Hypothetical Sountrack for To Kill A Mockingbird

Hypothetical Sountrack for To Kill A Mockingbird

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"Sugar We're Going Down"
Fall Out Boy
pp. 75-76

I chose "Sugar We're Going Down" because Atticus decides to defend Tom Robinson. Lines 9 and 10 say, "We're going down, down in an earlier round and sugar we're going down swinging." This relates to the book in that Atticus knows that he will lose the case, but will try his hardest because he knows it is the right thing to do.

Fleetwood Mac
p. 115-117

Lines 10 through 13 of the song "Landslide" talk about how things change and "children get older." Scout is bothered by how her brother is changing because he is getting older. She realizes how much she misses Dill and that his life has changed and also that their relationship has changed. Another change addressed in these pages is that not everyone agrees with her father defending Tom Robinson.

"Forever Your Girl"
Paula Abdul

The first 4 lines in the song "Forever Your Girl" relate to the book because Scout and Dill think that they will always be together. "Dill would reach up and kiss me when Jem was not looking." Also, in a letter Dill wrote to her he "concluded by saying he would love me forever and not to worry, he would come get me and marry me as soon as he got enough money together."

"Two Worlds"
Phil Collins
p. 119

When Calpurnia was confronted by Lula about bringing Scout and Jem to a black church, Jem says, "‘Let's go home, Cal, they don't want us here.'" Zeebo, a black man who attends the church, says, "‘We're mighty glad to have you all here. Don't pay no ‘tention to Lula... she's a troublemaker from way back, got fancy ideas and haughty ways.'" Even though it is a black church, most of the congregation welcomes the white children. This identifies with line 10 of "Two Worlds."

"It's The End Of The World As We Know It"
DC Talk
p. 127, 131-132

When Aunt Alexandra says, "‘Your father and I decided it was time I came to stay with you for a while,'" Scout and Jem know that she will make new rules and run the house her way. "Aunt Alexandra fitted into the world of Maycomb like a hand into a glove, but never into the world of Jem and me." Aunt Alexandra has very different ideas than Atticus about how to raise children, especially girls, and Scout knows that she will have to change to please her aunt.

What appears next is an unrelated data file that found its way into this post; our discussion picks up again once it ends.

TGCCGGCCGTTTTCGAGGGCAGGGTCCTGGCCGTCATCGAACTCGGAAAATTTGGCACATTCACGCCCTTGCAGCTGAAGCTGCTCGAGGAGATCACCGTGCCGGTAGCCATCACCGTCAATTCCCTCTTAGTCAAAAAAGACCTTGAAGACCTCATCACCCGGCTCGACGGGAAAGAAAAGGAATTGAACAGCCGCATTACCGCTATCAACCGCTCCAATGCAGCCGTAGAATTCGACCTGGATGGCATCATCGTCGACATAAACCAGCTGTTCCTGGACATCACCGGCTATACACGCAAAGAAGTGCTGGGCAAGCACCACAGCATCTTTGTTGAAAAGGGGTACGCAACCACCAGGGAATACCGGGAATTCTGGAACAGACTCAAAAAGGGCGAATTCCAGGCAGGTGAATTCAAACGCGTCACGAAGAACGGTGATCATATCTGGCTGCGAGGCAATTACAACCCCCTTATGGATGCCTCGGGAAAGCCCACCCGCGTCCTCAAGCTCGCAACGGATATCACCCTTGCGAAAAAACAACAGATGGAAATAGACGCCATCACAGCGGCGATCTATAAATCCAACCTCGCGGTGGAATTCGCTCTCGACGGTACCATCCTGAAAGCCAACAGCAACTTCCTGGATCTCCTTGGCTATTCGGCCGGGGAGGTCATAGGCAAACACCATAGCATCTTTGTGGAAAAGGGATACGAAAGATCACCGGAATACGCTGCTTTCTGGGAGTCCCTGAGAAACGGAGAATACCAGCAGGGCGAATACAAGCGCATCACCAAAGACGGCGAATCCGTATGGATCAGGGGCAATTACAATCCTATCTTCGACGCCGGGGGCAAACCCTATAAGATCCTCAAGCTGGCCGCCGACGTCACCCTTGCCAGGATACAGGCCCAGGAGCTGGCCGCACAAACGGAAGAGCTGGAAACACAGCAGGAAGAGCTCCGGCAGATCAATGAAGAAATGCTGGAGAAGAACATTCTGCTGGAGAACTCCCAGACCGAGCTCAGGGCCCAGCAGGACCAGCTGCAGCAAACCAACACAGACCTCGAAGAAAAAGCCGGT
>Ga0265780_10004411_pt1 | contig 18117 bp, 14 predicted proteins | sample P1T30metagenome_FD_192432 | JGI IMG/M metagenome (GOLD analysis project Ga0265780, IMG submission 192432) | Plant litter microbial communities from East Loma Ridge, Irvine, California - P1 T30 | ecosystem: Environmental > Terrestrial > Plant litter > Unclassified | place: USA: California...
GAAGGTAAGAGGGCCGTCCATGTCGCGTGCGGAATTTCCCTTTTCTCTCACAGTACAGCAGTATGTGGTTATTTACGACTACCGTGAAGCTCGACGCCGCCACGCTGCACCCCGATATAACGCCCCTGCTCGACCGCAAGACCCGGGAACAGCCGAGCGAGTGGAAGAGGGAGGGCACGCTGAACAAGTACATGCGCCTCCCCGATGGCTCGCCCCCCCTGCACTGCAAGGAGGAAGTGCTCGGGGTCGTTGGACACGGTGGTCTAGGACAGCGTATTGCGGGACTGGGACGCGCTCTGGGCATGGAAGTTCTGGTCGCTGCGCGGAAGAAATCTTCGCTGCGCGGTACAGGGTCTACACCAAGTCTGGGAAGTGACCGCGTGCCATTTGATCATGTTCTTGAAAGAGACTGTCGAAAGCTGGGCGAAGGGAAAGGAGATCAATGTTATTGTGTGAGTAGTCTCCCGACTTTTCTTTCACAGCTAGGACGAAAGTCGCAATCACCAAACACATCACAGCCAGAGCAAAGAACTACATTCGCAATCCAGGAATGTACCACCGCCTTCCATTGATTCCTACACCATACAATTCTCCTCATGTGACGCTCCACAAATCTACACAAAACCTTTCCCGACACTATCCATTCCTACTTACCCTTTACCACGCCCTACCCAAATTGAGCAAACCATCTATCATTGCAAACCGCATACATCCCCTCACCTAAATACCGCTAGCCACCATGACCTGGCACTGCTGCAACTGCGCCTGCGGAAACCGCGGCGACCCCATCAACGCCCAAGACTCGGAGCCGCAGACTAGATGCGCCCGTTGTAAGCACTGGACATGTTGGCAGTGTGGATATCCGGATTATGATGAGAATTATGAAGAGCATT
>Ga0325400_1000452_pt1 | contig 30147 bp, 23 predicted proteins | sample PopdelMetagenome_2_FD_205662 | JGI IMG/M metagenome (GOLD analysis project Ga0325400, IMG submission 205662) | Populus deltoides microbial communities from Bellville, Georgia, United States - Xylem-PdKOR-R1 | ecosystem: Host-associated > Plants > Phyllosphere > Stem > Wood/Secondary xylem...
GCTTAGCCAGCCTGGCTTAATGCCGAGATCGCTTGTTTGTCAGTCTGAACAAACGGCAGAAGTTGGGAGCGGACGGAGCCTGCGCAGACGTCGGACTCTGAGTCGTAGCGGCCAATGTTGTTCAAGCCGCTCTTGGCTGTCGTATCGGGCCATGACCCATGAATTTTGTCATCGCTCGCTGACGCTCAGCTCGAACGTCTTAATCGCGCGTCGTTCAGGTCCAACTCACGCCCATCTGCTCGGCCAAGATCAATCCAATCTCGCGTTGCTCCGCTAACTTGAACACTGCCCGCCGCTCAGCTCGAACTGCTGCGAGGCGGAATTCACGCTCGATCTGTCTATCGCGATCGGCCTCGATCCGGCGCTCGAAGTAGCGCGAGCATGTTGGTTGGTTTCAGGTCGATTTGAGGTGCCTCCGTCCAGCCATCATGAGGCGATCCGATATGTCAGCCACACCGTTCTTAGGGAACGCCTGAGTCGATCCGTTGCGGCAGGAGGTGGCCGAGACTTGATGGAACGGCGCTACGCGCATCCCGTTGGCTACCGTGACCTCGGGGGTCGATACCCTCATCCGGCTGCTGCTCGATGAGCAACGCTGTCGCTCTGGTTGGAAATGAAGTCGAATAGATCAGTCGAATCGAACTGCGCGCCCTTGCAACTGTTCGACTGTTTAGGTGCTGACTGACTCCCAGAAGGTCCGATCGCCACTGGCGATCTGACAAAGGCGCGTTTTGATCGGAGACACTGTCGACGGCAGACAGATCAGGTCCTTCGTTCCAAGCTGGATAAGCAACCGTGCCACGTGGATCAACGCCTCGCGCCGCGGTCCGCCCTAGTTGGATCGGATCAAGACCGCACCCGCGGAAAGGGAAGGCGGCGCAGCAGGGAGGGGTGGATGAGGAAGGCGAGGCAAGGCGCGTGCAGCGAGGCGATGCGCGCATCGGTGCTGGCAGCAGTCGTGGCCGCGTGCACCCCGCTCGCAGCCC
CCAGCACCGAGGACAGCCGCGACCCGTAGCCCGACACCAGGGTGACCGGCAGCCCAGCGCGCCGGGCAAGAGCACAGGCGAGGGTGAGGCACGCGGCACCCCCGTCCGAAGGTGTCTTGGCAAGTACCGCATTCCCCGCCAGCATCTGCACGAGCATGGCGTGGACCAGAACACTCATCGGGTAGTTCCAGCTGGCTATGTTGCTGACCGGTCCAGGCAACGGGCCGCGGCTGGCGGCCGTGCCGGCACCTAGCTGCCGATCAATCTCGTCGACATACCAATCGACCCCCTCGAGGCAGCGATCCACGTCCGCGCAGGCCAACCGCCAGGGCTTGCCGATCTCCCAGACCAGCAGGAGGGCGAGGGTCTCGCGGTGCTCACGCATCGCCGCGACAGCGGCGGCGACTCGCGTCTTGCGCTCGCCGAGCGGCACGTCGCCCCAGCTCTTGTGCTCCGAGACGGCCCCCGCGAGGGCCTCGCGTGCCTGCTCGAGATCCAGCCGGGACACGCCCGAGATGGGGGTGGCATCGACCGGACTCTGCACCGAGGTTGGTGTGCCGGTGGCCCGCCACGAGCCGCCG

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The song "It's The End Of The World As We Know It" relates because Jem's and Scout's lives will change.

"You'll Be In My Heart"
Phil Collins
p. 134

"There was nowhere to go, but I turned and met Atticus's vest front. I buried my head in it and... felt his hand on the back of my head. ‘Don't you worry about anything,' he said, ‘It's not time to worry.'" Scout is soothed by Atticus after he talks to her and Jem for Aunt Alexandra. The song talks about comforting and taking care of someone which is what Atticus does for Scout.

"We Didn't Start The Fire"
Billy Joel
pp. 145-147

The chorus in the song "We Didn't Start The Fire" compares to the racial tensions in Maycomb and that the only reason the Ewells would win was that they were white and Tom Robinson was black. "We didn't start the fire, no we didn't light it but we tried to fight it," lines 11 through 13, relate to the book in that Atticus was defending Tom.

"Hard Workin' Man"
Ronnie Dunn
p. 190

In spite of only having the use of one arm, Tom Robinson manages to support his family by picking cotton. Robinson says, "‘I works in his(Mr. Link Deas's) yard fall an' wintertime. I works pretty steady for him all year round, he's got a lot of pecan trees'n things.'" Lines 7 and 8 in the song "Hard Workin' Man" read, "Got everything I own by the sweat of my brow," and I think that is true for Tom Robinson. He is a very hard worker.

"Hit Me With Your Best Shot"
Pat Benetar

"Mr. Bob Ewell stopped Atticus on the post office corner, spat in his face, and told him he'd get him if it took him the rest of his life," but Atticus was not worried about it. "Hit Me With Your Best Shot" identifies with Atticus's attitude towards Mr. Ewell.

"These Are The Days"
10,000 Maniacs
p. 279

Line 2 of "These Are The Days" says, "These are the days you'll remember," and it relates because Scout is remembering what has happened during the past year. It is obvious by the changed tone in these last pages of the book that Scout has matured and is starting to put ideas and events from the past into place. She is beginning to do what the song predicts, which is to know that "It's true that you are touched by something that will grow and bloom in you."
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